According to the announcement, the vehicles are very similar to the 10 Gidrans purchased earlier, and their acquisition is part of “a programme for the procurement of more than 300 armoured vehicles, the next phase of which will be carried out as part of the Hungarian production and related research and development”.
Now, in the first phase of the programme, “the vehicles will be supplied by the Turkish company that has licensed the Kaposvár production”, and in the second phase, production will start in Hungary, with a gradual transition to the integration of European weapon systems. “The production and research and development related to the programme will continue to be carried out in German-Hungarian cooperation.” – the statement said.
In the spring of 2021, Gáspár Maróth announced that the construction of the Rheinmetall Hungary Zrt. military factory in Kaposvár will begin in the autumn, where “the company, established by the Hungarian state and a German company, plans to produce at least one hundred military vehicles a year as a result of the new investment”. Mr Maróth also said that “production is expected to start in a year’s time and will involve the fitting of combat, radio and electronic equipment to vehicles made in Turkey, with the main components of these vehicles also to be manufactured in Hungary”.
In March 2022, they announced that the 40 Gidrán would soon be equipped with combat, radio and electronic equipment. The event was also proudly reported by Nurol Makina on its Facebook page. In April, the first result of the Turkish-Hungarian-German cooperation was presented in the training area of the MH Bakony Combat Training Centre: a 120 mm Rheinmetall Ragnarok mortar mounted on a Gidrán.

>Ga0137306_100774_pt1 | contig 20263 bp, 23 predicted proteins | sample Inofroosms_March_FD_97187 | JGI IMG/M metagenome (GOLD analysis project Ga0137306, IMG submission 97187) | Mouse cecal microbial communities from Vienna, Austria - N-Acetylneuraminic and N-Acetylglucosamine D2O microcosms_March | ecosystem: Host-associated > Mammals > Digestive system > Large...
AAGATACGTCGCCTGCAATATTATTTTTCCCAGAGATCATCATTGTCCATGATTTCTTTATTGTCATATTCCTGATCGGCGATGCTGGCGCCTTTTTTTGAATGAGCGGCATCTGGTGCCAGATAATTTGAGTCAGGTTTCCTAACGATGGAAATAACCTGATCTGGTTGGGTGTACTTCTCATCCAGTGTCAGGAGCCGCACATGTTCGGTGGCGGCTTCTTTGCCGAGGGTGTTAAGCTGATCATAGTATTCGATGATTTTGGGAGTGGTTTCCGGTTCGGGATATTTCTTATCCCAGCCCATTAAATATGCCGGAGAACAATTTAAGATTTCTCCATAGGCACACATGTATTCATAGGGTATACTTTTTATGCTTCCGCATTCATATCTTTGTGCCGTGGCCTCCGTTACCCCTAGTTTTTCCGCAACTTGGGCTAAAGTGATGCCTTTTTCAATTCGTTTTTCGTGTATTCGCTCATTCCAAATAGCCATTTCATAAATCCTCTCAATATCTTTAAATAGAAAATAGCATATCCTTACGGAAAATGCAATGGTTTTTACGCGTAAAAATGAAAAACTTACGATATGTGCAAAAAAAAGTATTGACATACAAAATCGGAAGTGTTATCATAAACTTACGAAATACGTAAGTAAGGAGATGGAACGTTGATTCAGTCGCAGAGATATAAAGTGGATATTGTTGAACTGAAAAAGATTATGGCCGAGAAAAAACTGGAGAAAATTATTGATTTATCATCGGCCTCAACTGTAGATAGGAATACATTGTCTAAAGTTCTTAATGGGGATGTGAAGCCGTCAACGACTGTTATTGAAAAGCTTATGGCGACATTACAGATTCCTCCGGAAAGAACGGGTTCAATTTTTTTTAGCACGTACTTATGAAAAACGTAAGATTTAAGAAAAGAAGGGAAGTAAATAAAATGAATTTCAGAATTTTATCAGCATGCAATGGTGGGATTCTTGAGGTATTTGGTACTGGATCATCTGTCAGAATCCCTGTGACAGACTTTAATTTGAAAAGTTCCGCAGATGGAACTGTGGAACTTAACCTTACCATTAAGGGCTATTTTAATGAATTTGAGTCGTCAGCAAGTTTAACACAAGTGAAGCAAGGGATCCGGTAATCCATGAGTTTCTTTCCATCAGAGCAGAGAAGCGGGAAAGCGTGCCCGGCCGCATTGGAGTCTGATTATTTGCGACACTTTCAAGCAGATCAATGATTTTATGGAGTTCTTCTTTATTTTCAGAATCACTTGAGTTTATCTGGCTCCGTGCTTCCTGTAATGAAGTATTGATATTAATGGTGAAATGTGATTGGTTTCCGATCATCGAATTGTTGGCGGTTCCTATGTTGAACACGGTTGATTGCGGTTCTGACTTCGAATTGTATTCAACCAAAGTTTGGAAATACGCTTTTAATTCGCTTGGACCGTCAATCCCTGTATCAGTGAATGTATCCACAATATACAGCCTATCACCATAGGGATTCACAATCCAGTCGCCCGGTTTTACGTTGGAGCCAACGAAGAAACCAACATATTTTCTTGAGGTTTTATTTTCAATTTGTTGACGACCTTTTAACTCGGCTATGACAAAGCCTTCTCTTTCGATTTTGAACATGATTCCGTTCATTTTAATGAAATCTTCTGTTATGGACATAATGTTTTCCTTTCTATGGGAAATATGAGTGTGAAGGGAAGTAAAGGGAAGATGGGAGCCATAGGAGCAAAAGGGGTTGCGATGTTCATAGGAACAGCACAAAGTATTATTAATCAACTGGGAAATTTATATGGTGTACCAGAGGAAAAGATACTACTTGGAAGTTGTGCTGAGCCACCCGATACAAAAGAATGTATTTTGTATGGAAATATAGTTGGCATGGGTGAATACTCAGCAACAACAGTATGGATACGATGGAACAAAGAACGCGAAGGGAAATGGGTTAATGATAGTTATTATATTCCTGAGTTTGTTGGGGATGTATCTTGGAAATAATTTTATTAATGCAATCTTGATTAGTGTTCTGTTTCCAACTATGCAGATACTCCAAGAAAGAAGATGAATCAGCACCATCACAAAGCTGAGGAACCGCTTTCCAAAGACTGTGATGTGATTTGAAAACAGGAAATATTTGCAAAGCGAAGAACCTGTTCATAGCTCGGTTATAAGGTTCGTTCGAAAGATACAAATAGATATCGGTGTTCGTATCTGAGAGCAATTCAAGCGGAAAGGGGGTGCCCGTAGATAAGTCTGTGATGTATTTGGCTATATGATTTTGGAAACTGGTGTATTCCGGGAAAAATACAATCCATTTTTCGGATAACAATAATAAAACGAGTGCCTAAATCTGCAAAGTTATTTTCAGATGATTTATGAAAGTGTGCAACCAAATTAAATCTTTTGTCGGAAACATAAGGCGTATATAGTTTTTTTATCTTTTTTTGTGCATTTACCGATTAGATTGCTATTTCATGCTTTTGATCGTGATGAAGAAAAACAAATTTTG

Rheinmetall is a German defence giant. In August 2020, the Hungarian government agreed to buy a total of 218 Lynx KF41 combat vehicles for the Hungarian Defence Forces, of which 172 will be built at the factory in Zalaegerszeg. Rheinmetall Hungary Zrt., a joint venture between the Hungarian state-owned ZalaZone Industrial Park Zrt. and Rheinmetall Landsysteme GmbH, has been set up for the production of the vehicles. The Zalaegerszeg factory, built at a cost of around HUF 60 billion, was inaugurated by Prime Minister Viktor Orbán in March this year.
A vehicle costs half a million euros, the intermediary company makes a lot of money
Although neither party has ever said for how much Hungary bought the Turkish vehicles, one specialist portal estimates that, depending on the equipment, a vehicle of Ejder Yalcin, or Gidran, costs at least half a million euros. At the current exchange rate of 420, this means 210 million forints per unit, compared to 175 million forints at 350 exchange rate of last year.
However, apart from the price of the Gidrans, the Defence Forces did not advertise that the vehicles were not purchased directly from Nurol, but – as HVG reported in 2019 – through an intermediary, HT Division Zrt.
The company was founded at the beginning of April 2018, long before the rumours of the armoured vehicles acquisition had started. What is clear, however, is that the company was set up solely for the purpose of buying the Gidrans. Although the company’s website is currently under construction, it was previously available and openly advertised its involvement in the defence procurement.